Researchers at the University of California San Francisco (UCSF) have discovered how cancer cells evade targeted therapy using an escape mechanism called phenotype switching, potentially explaining the failure of precision therapies for glioblastoma to date.
Glioblastoma is a type of incurable brain cancer with a median survival rate of under two years. The tumors are highly resistant to treatment and difficult to operate on due to their location in the brain. Standard of care for the disease usually involves a maximal safe resection followed by radiotherapy and chemotherapy. However, success rates are low and tumors tend to return.
Reporting in Nature Cancer, scientists at UCSF have identified a possible reason for the recurrence. Using 86 primary-recurrent, patient-matched, paired glioblastoma samples from a UCSF biobank containing tumor tissue and adjacent non-malignant tissue, the team analyzed communications between the two types of cells.
Upon comparison, the researchers found that non-malignant nerve cells in the tumor adjacent tissue called glia expressed pro-growth signals causing the cancer cells to regrow. These cell extrinsic signals in the tumor microenvironment led to mesenchymal transition, tumor recurrence and finally therapy resistance.
The scientists identified this as a stress response following standard glioblastoma therapy called phenotype switching due to the change in cellular phenotype from terminally differentiated back to a mesenchymal, cancerous and radiation-resistant state. According to the researchers, the pathway responsible for this change was stimulated by the activator protein (AP1).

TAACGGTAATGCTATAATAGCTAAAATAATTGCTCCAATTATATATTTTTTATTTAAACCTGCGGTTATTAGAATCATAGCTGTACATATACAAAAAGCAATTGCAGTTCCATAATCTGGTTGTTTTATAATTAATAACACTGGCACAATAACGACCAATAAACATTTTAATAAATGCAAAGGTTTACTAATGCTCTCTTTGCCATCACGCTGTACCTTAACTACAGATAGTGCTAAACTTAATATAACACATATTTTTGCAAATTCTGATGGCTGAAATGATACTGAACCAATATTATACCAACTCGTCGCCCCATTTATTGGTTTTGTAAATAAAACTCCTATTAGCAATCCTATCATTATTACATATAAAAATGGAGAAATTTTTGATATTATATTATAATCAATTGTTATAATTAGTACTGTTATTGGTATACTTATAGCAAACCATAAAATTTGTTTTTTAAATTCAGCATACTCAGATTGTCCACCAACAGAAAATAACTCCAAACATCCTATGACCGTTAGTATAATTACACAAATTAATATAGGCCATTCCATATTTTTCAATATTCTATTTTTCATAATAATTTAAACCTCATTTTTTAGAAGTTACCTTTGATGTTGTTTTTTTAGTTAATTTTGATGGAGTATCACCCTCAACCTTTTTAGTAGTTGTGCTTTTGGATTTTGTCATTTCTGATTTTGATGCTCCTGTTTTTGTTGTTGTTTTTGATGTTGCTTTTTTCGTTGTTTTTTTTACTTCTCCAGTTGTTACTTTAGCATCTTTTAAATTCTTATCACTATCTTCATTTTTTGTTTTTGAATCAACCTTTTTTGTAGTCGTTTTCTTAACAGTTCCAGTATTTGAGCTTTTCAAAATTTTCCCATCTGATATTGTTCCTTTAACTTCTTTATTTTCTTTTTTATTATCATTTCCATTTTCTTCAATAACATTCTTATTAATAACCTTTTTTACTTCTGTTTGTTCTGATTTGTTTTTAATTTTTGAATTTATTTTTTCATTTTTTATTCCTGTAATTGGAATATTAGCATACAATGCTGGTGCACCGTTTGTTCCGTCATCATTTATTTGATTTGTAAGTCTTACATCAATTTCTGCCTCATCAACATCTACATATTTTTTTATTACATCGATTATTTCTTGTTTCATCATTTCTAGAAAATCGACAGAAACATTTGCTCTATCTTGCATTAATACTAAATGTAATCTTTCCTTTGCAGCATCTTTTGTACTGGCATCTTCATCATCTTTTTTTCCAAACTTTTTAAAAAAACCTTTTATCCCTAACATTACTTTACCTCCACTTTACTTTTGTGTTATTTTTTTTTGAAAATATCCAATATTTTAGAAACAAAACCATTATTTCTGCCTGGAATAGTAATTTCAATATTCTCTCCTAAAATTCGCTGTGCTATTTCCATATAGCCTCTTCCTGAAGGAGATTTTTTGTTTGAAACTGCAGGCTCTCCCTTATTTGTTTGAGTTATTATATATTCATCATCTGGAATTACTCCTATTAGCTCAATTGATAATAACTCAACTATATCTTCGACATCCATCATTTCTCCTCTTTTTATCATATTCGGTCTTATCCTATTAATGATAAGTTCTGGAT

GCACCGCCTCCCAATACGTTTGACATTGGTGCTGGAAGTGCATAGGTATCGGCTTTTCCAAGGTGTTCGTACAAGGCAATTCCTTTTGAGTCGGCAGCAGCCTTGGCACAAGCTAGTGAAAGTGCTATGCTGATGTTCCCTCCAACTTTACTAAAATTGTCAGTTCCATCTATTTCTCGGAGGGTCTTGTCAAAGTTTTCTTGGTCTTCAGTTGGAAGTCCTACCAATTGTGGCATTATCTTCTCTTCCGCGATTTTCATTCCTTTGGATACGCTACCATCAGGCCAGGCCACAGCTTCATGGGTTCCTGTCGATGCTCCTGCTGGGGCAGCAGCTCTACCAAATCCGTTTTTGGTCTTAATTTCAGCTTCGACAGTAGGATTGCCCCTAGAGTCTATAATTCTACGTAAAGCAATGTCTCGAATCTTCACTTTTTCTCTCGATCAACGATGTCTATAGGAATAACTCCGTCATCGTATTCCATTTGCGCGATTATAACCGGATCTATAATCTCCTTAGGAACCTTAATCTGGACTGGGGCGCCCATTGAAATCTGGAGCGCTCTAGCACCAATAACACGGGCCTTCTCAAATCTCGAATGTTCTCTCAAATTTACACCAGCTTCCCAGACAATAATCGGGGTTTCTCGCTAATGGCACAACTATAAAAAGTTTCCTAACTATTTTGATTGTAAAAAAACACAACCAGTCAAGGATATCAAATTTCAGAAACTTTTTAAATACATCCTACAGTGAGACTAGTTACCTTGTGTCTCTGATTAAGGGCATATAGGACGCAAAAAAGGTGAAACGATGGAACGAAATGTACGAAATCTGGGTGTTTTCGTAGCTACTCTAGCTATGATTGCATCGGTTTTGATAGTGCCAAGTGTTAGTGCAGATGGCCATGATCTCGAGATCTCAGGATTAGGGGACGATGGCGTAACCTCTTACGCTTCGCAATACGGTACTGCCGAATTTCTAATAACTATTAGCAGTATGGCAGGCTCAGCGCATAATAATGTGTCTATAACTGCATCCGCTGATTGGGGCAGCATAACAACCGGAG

“We asked if there is another mechanism that explains therapeutic resistance,” said Aaron Diaz, PhD, associate professor of neurological surgery at the UCSF Weill Institute for Neurosciences and senior author of the study. “Our study concludes that, rather than a genetic evolution, there is a phenotypic plasticity or transition which allows these cells to evade therapy.”
For each tumor biopsy the scientists performed single-nucleus RNA sequencing measuring the transcriptome-wide gene expression in individual cells. Using this technique, they were able to compare expression of signal receptors to their known ligands between the different tissues and identify the drivers of tumor recurrence in glioblastoma. Finally spatial transcriptomics was conducted to validate the results.
“This is the first single-cell longitudinal study of this scale in glioblastoma. It’s also a study that could be done only at UCSF, because it represents decades of careful biobanking of surgical specimens. Since all the specimens came from UCSF, we know that the treatment histories are homogeneous, in that each patient received only standard-of-care therapy. It’s both this cohort’s scale and treatment uniformity that enable us to see past patient specific effects to the underlying biology of the disease,” Diaz concluded.